Lux Research posted an interesting grid that shows how different display developers rate on technical value and business execution. It includes mature technologies (such as OLED and e-paper) and emerging technologies such as electrochromic and electrofluidic displays.
Lux says that OLED materials and equipment developers have a clear head start over other technologies, with notable players such as UDC, CDT, Novaled and Kateeva. The company that stands out in both technical value and business execution is E Ink - with high score in technology and IP and strong partnerships and management team. E Ink is the only company that scores a "strong positive" - with their nearly 100% market share of the electrophoretic market - which is used in products such as Amazon's Kindle and B&N Nook e-readers.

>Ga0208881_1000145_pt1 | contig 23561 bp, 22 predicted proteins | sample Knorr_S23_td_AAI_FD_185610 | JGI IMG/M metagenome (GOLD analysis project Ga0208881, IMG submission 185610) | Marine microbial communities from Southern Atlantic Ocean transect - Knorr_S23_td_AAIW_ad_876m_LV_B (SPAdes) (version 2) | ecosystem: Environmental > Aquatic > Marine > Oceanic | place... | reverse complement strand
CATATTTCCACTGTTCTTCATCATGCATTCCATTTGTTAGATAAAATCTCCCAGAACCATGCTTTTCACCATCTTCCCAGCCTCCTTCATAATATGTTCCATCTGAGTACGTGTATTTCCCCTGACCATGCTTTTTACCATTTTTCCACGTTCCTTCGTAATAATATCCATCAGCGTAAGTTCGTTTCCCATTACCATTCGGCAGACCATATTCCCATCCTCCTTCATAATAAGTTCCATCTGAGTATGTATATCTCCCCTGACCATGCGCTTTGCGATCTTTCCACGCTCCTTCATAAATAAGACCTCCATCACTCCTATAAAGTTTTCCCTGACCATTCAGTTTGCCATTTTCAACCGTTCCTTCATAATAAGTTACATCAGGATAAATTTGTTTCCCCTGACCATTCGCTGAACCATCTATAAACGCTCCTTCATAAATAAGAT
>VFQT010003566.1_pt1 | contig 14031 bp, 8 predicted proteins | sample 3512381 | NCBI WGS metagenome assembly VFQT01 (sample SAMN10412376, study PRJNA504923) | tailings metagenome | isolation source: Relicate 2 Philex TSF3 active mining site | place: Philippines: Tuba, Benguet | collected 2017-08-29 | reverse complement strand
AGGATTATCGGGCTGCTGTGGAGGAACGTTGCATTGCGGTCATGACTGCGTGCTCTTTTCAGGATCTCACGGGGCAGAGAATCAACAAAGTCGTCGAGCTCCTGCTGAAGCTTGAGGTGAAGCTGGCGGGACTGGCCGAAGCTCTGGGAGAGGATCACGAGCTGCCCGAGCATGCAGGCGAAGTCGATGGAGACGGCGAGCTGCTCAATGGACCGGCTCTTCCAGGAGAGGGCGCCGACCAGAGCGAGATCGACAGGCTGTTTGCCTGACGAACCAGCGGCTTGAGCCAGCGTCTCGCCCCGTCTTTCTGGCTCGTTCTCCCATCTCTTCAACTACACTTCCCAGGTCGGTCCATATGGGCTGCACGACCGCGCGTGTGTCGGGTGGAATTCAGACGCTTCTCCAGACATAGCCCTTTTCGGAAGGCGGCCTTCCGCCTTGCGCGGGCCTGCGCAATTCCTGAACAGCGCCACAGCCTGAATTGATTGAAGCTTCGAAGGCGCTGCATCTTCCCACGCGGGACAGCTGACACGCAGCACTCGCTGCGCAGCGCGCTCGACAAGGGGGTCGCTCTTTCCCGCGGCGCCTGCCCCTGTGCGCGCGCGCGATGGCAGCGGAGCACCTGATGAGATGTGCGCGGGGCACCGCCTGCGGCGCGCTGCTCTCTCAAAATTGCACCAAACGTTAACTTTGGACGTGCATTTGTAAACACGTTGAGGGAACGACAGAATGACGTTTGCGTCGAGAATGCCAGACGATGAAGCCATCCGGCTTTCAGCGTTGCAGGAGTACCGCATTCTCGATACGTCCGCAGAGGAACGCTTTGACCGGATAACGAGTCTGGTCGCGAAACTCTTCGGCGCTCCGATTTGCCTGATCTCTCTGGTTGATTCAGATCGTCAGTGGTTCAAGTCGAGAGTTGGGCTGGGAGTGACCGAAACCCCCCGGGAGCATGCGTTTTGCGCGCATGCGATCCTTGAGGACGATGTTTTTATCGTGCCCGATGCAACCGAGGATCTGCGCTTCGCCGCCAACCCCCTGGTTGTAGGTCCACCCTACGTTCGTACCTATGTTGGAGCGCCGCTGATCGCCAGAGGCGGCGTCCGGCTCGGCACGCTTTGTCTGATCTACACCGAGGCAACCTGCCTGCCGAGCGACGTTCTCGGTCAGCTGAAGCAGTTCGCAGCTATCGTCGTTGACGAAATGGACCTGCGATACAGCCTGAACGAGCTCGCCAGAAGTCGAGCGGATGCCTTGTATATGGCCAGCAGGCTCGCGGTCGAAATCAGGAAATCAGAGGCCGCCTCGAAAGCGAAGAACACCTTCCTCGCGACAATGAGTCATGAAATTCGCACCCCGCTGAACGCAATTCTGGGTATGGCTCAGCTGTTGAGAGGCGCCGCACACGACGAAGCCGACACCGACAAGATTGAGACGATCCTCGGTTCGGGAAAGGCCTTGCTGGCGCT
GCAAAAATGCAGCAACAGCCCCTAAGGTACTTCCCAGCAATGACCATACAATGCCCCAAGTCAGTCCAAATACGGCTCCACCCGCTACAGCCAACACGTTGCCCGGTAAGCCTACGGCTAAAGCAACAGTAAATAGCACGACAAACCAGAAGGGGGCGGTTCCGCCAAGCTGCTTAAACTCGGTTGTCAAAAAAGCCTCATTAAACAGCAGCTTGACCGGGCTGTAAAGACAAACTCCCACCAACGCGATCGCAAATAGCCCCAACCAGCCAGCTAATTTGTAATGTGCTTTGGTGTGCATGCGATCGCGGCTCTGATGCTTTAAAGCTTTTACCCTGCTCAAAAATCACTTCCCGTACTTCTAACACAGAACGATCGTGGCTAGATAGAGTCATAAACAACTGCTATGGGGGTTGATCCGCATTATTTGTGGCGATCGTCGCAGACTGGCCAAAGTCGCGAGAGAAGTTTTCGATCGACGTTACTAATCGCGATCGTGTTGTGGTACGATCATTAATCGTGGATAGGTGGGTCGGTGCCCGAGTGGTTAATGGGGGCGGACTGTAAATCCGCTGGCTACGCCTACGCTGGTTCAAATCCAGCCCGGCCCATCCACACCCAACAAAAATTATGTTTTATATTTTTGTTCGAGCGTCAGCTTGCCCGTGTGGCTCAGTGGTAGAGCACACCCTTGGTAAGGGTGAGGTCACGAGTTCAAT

A few weeks ago we reported that Sumitomo Chemical began construction of a PLED material factory (which will be operational in 2012) in a several billion yen investment. These materials are aimed towards large panel (OLED TV) production. Today we have a new report that say that Sumitomo made a breakthrough in its PLED material technology - which will eventually enable production cost to be slashed by up to 50% (compared to SM-OLED based displays).
The annual output of their new Osaka plant will be enough to produce 4-5 million 40" OLED TVs. Sumitomo plans to offer these materials to TV makers in Japan, South Korea, and Taiwan. PLEDs (or Polymer-OLEDs, sometimes called PLED too) are OLED devices made from polymer (large-molecules) materials and are more easily adapted for printing (solution-processable) compared to Small-Molecule OLEDS (SM-OLEDs). Some companies believe that PLEDs are the best way to create large OLED panels using printing methods. You can read more about PLEDs here.
There are reports that Universal Display's key PHOLED patent's key claims has been invalidated and revoked in an Oral Proceeding of the European patent office. According to the report UDC will have to submit a much narrower patent - deleting any references to any phosphorescent materials other than iridium. The opposition to the patent was filed by Merck, BASF, and Sumation.